When I landed in Norway, in the middle of the night, I remember it was cold. I was 9 years old, and my mom had, according to Islamic law, kidnapped me, and brought me to Norway. I moved from a big town full of people, friends, family and good food, to a little town with about 1000 people. The next morning, I woke up with a cow outside my window. I told my mom I wanted to go home.
A week after my arrival, I started school. As most children would do, I adapted, and it didn’t take long for me to start learning the language. I quickly realized that because I was the “exotic” addition to the town, I was all by myself for a while. As the only immigrant in town, I was bullied because I was different. My hair, my eyes, the food I liked, the way I communicated – basically, most things I did were different from the norm. And while I couldn’t change the ways others treated me, to remain strong, I focused my attention and time on the things I could control. So, I excelled in everything I did. I was the best football player in the district and most teachers used me as an example to demonstrate what my peers should do.
But growing up with two cultures pulled me in two very different directions. I wanted approval from my family, and at the same time I wanted to fit in to my new community. In my teens, I felt stuck between two worlds, where I didn’t really feel I belonged in either.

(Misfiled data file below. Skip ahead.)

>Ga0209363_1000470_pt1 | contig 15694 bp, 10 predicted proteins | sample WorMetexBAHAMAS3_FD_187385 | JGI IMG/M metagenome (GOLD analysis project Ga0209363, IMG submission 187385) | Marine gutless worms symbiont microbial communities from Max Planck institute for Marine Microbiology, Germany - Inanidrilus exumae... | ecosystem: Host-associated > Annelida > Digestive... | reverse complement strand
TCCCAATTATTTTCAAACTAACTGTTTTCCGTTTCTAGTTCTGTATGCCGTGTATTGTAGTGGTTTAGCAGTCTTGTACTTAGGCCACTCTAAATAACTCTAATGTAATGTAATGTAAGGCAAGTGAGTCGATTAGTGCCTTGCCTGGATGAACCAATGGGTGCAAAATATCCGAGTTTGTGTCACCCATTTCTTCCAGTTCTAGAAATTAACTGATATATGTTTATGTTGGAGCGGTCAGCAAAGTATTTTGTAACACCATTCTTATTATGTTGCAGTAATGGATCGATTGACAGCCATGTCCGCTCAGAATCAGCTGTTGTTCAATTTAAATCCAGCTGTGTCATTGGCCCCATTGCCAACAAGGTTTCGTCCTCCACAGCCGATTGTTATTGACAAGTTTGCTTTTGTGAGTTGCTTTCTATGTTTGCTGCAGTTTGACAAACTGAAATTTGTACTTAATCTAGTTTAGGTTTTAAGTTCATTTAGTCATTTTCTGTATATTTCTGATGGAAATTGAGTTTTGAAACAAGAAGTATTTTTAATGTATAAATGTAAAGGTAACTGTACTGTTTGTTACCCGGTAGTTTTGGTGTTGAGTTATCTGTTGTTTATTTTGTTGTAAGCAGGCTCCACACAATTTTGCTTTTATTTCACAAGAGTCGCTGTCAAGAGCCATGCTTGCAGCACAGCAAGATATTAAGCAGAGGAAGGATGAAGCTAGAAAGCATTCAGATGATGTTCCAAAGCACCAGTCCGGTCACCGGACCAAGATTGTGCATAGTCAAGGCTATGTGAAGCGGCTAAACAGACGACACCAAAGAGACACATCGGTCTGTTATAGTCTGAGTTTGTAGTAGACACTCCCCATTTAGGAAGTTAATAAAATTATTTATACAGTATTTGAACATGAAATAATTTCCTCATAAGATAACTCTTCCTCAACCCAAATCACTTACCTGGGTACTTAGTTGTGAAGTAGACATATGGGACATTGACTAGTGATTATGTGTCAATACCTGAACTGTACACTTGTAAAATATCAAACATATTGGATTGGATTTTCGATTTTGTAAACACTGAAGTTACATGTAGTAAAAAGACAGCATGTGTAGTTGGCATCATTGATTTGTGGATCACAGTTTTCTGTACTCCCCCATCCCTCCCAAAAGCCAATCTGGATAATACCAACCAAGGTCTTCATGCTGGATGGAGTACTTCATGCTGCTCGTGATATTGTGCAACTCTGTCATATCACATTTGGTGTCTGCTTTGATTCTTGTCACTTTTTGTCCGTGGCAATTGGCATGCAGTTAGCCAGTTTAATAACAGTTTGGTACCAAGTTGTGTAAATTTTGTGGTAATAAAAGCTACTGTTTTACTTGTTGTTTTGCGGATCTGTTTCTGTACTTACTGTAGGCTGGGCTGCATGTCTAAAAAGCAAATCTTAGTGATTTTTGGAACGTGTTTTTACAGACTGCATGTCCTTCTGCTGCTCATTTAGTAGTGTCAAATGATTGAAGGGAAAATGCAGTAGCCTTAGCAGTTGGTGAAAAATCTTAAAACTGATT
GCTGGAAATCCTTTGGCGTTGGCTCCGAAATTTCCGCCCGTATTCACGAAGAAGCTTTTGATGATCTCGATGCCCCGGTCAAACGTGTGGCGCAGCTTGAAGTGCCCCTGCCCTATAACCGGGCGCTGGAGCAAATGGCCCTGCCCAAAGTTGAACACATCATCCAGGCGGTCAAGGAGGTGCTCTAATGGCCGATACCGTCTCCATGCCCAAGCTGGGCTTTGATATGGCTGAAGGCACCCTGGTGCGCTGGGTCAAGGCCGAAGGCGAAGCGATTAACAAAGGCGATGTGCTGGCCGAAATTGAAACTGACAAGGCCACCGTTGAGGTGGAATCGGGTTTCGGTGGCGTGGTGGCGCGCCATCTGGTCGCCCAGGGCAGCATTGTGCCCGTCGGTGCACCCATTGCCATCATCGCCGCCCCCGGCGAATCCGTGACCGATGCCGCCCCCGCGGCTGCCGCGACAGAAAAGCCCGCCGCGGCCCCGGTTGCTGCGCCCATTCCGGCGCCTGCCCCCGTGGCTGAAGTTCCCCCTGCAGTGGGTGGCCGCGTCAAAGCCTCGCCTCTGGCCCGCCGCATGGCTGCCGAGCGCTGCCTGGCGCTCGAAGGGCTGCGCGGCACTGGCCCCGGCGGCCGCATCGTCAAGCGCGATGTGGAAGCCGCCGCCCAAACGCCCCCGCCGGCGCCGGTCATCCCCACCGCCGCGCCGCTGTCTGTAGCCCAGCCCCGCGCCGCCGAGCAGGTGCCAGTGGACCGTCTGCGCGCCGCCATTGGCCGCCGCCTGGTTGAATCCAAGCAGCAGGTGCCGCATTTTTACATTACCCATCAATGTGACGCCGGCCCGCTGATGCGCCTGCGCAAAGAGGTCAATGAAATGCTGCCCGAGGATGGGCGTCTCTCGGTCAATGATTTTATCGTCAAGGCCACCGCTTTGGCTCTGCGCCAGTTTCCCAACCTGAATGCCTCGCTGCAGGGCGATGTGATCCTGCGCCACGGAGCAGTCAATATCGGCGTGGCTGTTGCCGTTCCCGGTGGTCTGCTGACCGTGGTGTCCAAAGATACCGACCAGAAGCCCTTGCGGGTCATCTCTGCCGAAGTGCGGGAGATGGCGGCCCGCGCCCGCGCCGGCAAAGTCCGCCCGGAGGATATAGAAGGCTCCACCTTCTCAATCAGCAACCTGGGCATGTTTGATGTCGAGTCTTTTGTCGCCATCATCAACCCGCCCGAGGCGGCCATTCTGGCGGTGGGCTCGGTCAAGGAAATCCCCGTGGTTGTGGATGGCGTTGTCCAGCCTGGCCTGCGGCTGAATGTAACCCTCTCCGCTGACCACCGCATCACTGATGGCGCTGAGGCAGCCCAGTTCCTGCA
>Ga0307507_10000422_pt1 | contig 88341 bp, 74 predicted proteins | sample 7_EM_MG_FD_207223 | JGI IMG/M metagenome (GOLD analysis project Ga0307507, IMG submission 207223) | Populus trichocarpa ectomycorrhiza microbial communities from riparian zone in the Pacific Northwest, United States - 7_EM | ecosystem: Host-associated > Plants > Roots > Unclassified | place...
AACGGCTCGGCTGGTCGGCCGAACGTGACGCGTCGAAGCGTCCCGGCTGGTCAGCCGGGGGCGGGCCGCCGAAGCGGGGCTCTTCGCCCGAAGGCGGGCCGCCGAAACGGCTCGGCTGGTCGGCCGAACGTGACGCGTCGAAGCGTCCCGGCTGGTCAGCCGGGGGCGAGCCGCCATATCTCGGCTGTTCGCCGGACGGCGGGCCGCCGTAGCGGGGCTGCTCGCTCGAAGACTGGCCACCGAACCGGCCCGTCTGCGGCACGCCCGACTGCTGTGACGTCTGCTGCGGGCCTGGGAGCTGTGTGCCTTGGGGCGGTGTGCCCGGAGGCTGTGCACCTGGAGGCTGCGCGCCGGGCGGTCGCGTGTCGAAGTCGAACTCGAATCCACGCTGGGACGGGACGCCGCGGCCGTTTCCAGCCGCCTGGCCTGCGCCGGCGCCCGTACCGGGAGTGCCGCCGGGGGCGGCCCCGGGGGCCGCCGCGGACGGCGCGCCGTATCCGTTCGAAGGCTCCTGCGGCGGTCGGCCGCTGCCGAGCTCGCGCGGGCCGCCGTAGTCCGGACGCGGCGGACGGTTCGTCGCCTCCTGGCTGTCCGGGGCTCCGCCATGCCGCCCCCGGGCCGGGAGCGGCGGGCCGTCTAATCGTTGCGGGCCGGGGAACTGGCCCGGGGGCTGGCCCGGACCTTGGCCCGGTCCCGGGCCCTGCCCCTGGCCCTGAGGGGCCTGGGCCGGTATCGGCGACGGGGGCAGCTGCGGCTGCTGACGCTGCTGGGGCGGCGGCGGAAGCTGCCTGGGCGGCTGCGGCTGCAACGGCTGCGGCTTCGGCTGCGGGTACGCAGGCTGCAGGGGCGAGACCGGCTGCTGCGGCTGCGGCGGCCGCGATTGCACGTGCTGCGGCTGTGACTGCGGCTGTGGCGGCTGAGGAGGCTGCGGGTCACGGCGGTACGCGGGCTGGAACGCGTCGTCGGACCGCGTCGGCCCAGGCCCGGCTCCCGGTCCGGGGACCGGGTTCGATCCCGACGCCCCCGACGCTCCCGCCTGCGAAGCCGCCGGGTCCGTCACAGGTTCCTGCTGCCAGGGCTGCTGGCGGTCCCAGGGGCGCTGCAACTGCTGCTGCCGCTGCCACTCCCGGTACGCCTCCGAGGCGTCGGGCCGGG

For a very basic example, as a virtue of my culture and family, I was encouraged to be direct and opinionated. Whereas, my new Norwegian culture was apparently averse to directness. In my experience, some Norwegians I come across expect you to speak with them on their own terms. These days, working in the hospitality industry, I am well accustomed to being looked down on. People assume they know who I am because I look different. But boy are people shocked when I open my mouth in response, because I have a voice. And I make sure to use it to speak up when need be.
Another lesson I have learned as an immigrant in Norway is that the worse is often expected of you and as such, you are targeted. For example, I’ve experienced on multiple occasions being followed around at a store. Nonetheless, I do not allow the bigotry or small mindedness get to me. I am not afraid to share my opinion, and I often politely told them to go shove it where the sun does not shine.
Luckily, at least in my experience, life got easier to balance the older I got. I have also found a deeper appreciation for my roots, as it shaped and prepared me to be the strong woman I am today. I am very proud of who I am and my bicultural background. I no longer worry about fitting in or belonging. I am happy to exist as I am, where people who love me, love me anyway. I no longer have an interest in fitting people’s expectations of who I should be – I have nothing to prove.
When I was young, I was pulled in two different directions, and it was easy to get lost. People judged me based on their limited perception and I let it bother me. These days, I am grateful that I am starting to find a place where I can blend the best of my biculturalism into one.
Written by OAN